January 04, 2021

Review of Durham – Scarborough BRT Project

Last month, the City of Toronto made a mistake by removing the Brimley bike lanes within days of a public meeting deceivingly labelled as “improving Toronto’s cycling network”. Had the Brimley bike lanes been kept and extended, there is another project which could have provided a connection opportunity. It’s a project which could provide an intercity cycling connection between Toronto and Durham Region while also improving transit in the area.

That project is the Durham – Scarborough BRT.

A typical street layout for the Durham - Scarborough BRT (via Metrolinx)

The Durham – Scarborough BRT aims to provide improved bus service along Kingston Road (Highway 2) and Ellesmere Road from Simcoe Street in Oshawa to Grangeway Avenue in Scarborough. Most of the route will have centre running bus rapid transit (BRT) lanes with stops placed past the traffic signal to improve transit operations, while cycling infrastructure will be included for a large part of the project. In Toronto, a boulevard path already exists on Ellesmere from Scarborough Golf Club Road to Orton Park Road as part of The Meadoway and a new trail segment is under construction from Scarborough Golf Club to Markham Road. Another short bike lane currently exists on Kingston Road at Port Union Road.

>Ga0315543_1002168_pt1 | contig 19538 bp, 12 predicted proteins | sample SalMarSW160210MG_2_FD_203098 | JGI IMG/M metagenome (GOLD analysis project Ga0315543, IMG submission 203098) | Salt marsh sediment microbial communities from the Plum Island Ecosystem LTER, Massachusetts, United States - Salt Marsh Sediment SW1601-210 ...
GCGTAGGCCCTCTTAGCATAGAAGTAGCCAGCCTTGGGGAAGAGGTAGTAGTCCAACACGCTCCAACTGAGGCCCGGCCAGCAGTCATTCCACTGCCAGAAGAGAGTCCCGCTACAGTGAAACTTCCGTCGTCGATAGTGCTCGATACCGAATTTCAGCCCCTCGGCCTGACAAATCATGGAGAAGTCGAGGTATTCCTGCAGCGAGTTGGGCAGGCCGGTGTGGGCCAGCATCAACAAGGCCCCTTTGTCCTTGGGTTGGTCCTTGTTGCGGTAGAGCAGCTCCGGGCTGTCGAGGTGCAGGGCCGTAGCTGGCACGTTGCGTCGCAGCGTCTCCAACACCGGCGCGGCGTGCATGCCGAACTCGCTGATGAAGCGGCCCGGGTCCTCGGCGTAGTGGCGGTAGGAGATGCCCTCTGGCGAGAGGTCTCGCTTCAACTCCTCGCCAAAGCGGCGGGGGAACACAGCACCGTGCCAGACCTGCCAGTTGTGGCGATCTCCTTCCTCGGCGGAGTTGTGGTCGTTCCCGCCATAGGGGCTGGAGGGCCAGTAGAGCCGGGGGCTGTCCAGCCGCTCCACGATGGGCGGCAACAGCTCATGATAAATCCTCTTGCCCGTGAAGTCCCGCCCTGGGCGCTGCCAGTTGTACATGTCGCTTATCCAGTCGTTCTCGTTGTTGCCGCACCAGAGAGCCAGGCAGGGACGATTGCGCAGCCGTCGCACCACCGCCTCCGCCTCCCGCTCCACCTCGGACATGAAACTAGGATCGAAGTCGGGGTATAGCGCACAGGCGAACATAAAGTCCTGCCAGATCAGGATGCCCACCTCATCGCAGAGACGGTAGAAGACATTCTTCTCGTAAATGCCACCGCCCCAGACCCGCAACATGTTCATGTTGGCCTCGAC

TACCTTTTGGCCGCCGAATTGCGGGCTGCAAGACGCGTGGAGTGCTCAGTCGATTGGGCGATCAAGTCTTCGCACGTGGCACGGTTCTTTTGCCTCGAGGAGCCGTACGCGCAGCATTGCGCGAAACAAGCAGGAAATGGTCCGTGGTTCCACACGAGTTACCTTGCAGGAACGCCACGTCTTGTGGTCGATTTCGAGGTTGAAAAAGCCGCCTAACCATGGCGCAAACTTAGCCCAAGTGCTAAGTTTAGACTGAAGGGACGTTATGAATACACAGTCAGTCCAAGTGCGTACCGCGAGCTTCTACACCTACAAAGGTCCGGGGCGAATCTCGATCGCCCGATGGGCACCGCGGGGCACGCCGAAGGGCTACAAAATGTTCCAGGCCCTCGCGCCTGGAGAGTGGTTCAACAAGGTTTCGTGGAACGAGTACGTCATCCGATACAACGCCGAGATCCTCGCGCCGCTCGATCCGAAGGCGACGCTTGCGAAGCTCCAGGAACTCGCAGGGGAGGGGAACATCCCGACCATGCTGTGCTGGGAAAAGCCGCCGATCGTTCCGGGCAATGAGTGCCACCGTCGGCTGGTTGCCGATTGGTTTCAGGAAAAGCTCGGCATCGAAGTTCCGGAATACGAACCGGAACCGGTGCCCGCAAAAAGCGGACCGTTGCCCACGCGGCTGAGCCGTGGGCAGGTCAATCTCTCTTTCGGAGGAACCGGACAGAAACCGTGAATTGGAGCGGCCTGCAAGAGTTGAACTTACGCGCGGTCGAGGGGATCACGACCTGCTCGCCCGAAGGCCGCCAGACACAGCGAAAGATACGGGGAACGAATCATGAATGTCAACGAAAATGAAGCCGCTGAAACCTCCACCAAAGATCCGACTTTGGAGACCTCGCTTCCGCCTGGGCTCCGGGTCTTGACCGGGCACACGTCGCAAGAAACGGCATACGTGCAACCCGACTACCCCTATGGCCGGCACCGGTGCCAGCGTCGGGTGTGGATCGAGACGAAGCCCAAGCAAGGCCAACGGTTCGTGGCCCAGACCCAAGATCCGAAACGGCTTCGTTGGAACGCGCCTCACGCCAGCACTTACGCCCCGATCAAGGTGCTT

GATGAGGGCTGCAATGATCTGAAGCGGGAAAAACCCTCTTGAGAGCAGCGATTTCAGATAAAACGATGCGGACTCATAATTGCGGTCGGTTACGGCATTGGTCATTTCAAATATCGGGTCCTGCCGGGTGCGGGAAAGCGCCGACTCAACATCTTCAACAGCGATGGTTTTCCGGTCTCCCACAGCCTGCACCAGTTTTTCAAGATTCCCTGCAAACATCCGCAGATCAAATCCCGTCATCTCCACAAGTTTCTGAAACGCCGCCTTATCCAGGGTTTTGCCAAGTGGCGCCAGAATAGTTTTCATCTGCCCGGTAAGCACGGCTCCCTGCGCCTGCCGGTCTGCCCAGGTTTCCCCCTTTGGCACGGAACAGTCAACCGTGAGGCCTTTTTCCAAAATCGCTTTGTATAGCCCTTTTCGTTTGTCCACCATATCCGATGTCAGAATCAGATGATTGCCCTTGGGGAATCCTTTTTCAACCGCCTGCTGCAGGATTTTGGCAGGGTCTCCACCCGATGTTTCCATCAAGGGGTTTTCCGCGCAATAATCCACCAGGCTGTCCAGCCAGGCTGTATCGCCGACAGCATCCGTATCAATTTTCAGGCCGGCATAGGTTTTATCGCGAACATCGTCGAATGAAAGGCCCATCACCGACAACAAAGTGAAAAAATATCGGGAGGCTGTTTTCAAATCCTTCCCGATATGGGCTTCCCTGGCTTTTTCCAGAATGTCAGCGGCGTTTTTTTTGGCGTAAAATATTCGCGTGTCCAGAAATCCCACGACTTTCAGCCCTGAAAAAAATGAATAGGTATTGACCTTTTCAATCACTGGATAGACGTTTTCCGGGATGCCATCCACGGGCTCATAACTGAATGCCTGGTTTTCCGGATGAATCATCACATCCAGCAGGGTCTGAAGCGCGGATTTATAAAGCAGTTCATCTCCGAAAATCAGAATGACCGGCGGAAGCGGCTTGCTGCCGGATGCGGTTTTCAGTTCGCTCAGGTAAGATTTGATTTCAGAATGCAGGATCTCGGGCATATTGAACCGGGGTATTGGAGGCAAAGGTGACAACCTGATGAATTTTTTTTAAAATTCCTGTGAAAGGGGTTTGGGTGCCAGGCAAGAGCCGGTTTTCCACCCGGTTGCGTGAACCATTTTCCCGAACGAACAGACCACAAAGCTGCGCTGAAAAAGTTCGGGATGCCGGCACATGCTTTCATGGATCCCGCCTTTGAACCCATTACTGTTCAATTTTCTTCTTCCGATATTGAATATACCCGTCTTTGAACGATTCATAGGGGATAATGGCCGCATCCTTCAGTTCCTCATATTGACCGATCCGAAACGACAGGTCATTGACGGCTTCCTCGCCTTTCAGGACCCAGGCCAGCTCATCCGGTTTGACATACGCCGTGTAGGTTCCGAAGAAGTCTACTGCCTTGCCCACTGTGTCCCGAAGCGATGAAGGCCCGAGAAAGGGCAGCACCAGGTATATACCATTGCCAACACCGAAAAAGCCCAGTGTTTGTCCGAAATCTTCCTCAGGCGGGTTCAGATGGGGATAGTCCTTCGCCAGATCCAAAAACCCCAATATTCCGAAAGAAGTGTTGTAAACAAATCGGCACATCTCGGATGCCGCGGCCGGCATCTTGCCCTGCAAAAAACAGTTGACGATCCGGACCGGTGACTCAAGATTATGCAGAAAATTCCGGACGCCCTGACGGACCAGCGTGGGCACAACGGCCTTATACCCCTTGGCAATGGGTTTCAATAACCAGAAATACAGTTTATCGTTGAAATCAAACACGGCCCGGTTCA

Map of western portion of Durham - Scarborough BRT and potential connection to the (now
former) Brimley bike lanes with existing Ellesmere trail marked with a solid green line

While all of Ellesmere Road will include cycling infrastructure from Grangeway to Kingston, a bi-directional boulevard path will be used on the south side from Orton Park to Military Trail at University of Toronto Scarborough and unidirectional cycle tracks will be used for the rest of the route. I would recommend extending the Ellesmere cycle tracks one kilometre west to Brimley Road to provide a safe connection to the Scarborough Town Centre. This connectivity potential would have been further improved had the Brimley bike lanes been kept and extended to at least Ellesmere.

Since crossing Highway 401 requires going through the Ontario Ministry of Transportation, the segment from Ellesmere to Port Union will be designed in consultation with that Ministry. Let’s hope protected bike lanes are included to connect the Ellesmere bike lanes with those found on Sheppard Avenue and planned for Port Union Road as part of future road widening.